Gloom returned to Asian markets Tuesday as investors dumped stocks following huge overnight losses on Wall Street and dismal economic data out of the U.S., a crucial export market.

Japan's Nikkei 225 stock average tumbled 533.53 points, or 6.4 percent, to 7,863.69, and Hong Kong's Hang Seng index lost 5 percent to 13,401.73.

Global markets had rallied last week, but any nascent investor confidence quickly wilted after grim U.S. economic data sent the Dow Jones industrial average plummeting nearly 700 points — or 7.7 percent — Monday, wiping out more than half of last week's big gains.

"A string of weak economic data really depressed sentiment," said Yutaka Miura, a senior strategist at Shinko Securities in Tokyo. "Investors are becoming more pessimistic over the state of the global economy."

Australia's central bank slashed its key interest rate Monday a full percentage point to 4.25 percent as it tries to prevent the economy from sliding into recession. But investors took scant comfort from the move, and the benchmark S&P/ASX 200 index fell 4.2 percent at 3,528.2.

While markets in mainland China and Singapore edged up, key indices in the Philippines, Taiwan, India and South Korea dropped sharply.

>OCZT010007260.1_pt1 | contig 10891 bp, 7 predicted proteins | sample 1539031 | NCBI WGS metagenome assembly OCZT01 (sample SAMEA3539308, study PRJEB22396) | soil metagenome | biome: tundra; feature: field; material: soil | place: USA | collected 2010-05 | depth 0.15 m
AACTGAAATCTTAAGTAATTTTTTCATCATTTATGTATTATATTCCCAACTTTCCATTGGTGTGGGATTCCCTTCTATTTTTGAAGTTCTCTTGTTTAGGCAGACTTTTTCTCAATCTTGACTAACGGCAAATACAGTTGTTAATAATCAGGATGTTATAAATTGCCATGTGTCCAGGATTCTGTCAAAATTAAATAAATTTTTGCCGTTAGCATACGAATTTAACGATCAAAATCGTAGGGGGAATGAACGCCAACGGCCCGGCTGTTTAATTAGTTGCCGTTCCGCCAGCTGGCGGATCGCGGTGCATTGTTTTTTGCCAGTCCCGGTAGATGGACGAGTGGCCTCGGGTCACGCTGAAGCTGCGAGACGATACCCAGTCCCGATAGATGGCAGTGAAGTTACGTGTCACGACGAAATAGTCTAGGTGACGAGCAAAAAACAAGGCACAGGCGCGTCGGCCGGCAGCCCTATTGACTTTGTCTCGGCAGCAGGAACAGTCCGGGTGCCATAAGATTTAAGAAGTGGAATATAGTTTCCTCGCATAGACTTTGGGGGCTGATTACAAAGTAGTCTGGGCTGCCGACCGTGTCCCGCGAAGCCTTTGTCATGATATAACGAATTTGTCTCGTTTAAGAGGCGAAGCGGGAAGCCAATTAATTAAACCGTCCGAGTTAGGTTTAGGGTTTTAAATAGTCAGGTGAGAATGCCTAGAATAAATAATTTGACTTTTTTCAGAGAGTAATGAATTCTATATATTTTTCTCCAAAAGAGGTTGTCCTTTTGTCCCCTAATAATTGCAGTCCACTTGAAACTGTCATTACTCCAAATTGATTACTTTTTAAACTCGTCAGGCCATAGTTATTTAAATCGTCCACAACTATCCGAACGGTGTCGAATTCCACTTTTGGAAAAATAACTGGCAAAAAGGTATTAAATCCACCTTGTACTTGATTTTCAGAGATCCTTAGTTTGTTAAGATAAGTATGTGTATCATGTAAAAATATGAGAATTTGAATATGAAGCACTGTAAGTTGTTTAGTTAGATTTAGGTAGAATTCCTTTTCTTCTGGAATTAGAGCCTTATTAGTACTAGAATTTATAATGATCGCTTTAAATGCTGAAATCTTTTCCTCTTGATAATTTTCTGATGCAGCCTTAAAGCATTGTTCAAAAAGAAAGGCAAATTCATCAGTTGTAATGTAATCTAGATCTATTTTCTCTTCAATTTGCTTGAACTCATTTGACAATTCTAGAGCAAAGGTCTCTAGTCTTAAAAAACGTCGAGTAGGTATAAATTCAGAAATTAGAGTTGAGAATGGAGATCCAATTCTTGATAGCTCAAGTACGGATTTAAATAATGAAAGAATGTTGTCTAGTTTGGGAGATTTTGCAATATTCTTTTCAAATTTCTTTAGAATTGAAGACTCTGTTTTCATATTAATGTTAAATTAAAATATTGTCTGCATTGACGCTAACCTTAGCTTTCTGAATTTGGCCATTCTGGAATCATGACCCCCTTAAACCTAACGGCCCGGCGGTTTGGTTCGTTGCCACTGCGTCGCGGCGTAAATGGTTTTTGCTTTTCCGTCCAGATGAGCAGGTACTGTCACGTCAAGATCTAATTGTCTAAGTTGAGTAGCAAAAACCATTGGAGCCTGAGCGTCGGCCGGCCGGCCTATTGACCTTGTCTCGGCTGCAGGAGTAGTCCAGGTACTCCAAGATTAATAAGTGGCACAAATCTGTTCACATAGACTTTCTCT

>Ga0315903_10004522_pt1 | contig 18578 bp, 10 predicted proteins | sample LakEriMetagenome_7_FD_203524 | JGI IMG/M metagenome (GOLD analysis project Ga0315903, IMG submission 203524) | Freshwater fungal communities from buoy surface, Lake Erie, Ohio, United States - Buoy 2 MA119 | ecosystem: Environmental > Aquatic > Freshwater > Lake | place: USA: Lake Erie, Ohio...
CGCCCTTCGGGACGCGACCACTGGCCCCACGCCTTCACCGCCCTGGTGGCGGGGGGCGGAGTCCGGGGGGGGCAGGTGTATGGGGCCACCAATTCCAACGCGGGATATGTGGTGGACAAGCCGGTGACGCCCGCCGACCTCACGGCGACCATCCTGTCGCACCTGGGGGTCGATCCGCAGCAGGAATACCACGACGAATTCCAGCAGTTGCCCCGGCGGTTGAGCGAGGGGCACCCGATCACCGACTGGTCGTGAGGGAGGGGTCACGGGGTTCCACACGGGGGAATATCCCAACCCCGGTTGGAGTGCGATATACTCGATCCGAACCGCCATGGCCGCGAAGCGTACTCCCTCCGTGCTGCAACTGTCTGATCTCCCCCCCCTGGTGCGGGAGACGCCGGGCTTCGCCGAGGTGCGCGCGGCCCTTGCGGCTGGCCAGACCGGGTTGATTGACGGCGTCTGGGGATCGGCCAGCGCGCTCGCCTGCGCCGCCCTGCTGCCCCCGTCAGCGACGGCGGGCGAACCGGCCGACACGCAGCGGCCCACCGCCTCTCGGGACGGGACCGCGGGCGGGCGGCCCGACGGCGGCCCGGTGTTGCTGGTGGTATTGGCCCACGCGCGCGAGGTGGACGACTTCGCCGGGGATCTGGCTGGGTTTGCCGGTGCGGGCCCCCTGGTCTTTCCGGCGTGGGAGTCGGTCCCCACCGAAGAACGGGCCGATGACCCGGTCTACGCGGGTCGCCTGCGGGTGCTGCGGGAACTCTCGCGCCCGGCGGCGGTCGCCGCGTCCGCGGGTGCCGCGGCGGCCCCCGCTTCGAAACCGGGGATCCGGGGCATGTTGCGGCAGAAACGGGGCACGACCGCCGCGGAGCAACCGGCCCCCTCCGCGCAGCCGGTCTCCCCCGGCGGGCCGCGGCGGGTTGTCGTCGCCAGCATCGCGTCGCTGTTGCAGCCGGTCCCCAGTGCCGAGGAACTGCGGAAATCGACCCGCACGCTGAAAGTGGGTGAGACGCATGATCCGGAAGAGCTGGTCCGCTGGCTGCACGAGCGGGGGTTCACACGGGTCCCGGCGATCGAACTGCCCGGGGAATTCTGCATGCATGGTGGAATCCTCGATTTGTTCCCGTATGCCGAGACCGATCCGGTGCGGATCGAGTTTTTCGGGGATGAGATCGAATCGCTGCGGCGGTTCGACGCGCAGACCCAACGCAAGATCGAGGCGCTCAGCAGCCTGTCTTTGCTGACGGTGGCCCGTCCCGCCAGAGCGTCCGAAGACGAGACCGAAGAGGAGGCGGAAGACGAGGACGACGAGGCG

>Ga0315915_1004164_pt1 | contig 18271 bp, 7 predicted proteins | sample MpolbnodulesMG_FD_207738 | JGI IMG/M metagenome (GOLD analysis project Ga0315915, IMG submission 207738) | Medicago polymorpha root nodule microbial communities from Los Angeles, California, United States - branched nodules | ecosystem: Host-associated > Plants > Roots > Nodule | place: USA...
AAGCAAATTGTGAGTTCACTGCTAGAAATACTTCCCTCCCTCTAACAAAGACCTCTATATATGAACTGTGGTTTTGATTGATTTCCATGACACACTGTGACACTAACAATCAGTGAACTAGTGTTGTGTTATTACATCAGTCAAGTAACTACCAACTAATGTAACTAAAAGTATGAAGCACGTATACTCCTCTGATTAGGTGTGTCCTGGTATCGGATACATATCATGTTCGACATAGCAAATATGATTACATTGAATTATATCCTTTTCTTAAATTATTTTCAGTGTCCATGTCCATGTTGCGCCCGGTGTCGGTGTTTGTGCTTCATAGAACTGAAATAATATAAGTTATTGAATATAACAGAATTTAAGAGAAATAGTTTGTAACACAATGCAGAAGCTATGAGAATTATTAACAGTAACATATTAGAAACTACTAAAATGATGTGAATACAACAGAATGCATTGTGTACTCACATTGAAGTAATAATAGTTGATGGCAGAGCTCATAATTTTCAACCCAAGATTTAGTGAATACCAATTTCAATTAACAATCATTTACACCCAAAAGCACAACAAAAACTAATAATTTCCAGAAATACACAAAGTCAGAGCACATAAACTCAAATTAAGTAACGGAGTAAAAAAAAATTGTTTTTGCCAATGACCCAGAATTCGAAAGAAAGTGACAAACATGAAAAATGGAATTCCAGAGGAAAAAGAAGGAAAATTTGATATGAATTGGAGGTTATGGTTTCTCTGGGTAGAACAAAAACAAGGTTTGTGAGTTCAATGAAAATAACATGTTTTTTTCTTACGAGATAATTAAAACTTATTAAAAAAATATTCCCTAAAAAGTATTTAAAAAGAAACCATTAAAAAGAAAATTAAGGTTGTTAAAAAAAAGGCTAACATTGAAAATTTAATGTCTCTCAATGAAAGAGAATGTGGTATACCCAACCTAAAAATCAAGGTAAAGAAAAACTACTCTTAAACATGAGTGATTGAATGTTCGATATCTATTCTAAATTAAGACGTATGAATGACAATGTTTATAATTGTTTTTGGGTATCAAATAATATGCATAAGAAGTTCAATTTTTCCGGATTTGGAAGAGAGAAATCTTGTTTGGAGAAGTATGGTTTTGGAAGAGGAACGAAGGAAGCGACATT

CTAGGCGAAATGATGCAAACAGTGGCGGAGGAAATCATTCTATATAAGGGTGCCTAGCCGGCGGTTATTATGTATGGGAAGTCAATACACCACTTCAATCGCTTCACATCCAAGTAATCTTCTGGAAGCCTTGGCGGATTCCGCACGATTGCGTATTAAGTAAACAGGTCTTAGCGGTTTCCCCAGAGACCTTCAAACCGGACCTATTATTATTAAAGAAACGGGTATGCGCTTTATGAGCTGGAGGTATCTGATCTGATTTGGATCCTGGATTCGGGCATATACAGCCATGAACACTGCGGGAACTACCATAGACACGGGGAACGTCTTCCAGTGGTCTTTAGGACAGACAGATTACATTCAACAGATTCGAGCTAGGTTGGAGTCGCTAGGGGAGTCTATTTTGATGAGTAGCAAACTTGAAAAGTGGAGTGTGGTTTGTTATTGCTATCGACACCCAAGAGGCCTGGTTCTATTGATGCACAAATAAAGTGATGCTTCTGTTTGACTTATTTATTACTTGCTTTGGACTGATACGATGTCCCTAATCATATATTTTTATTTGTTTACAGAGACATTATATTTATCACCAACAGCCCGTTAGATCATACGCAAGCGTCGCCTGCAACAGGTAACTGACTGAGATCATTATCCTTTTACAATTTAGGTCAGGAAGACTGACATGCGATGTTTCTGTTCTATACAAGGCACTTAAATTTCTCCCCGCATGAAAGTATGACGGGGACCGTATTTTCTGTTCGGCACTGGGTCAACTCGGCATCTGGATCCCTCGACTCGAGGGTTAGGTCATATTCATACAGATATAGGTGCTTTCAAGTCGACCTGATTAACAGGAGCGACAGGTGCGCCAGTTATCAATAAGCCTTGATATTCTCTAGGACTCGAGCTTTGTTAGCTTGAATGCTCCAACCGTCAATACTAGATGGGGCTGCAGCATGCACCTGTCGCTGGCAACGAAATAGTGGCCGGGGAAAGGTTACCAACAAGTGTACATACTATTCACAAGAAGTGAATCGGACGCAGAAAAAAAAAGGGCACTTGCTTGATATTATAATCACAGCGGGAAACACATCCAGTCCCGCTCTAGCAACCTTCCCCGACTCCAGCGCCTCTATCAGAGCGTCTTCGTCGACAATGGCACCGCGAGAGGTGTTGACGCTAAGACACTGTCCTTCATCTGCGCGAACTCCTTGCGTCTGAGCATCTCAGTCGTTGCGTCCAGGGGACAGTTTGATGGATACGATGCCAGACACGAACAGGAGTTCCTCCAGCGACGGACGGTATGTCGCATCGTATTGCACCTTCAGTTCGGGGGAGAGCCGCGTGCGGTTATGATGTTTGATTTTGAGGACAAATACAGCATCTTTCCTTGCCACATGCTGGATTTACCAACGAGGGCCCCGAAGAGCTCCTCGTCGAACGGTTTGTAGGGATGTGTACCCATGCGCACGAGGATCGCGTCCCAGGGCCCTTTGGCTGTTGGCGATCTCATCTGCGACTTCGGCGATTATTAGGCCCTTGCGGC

"This was brought by the confirmation of recession in the U.S.," said Emmanuel Soller, a trader at Equitiworld Securities Inc. in Manila.

U.S. stocks first slid on initial reports that the first weekend of the holiday shopping season, while better than some retailers and analysts feared, saw only modest gains. Downbeat reports on the manufacturing sector and construction spending further unnerved investors.

Then the National Bureau of Economic Research, considered the arbiter of when the economy is in recession or expanding, said the U.S. recession had begun a year ago, in December 2007. By one benchmark, a recession occurs whenever the gross domestic product, the total output of goods and services, declines for two consecutive quarters. But the NBER's dating committee uses broader and more precise measures, including employment data.

The problems facing the U.S. manufacturing sector were reflected in similar surveys earlier for the euro-zone and Britain. European shares also fell sharply Monday.

Japanese exporters have been hurting from the yen's renewed appreciation, which erodes their overseas earnings. The dollar was trading at 93.15 yen from 93.18 late Monday. The euro stood at $1.2608 from $1.2597.

U.S. stock index futures were up modestly, suggesting Wall Street would bounce back Tuesday. Dow futures were up 33 points, or 0.4 percent, to 8,172, while S&P 500 futures were up 2.3 points, or 0.3 percent, to 818.1.

The bleak outlook for the U.S. economy drove oil prices fell below $48 a barrel in Asian electronic trading. Light, sweet crude for January delivery was down $1.53 to $47.75 a barrel in electronic trading on the New York Mercantile Exchange by midafternoon in Singapore.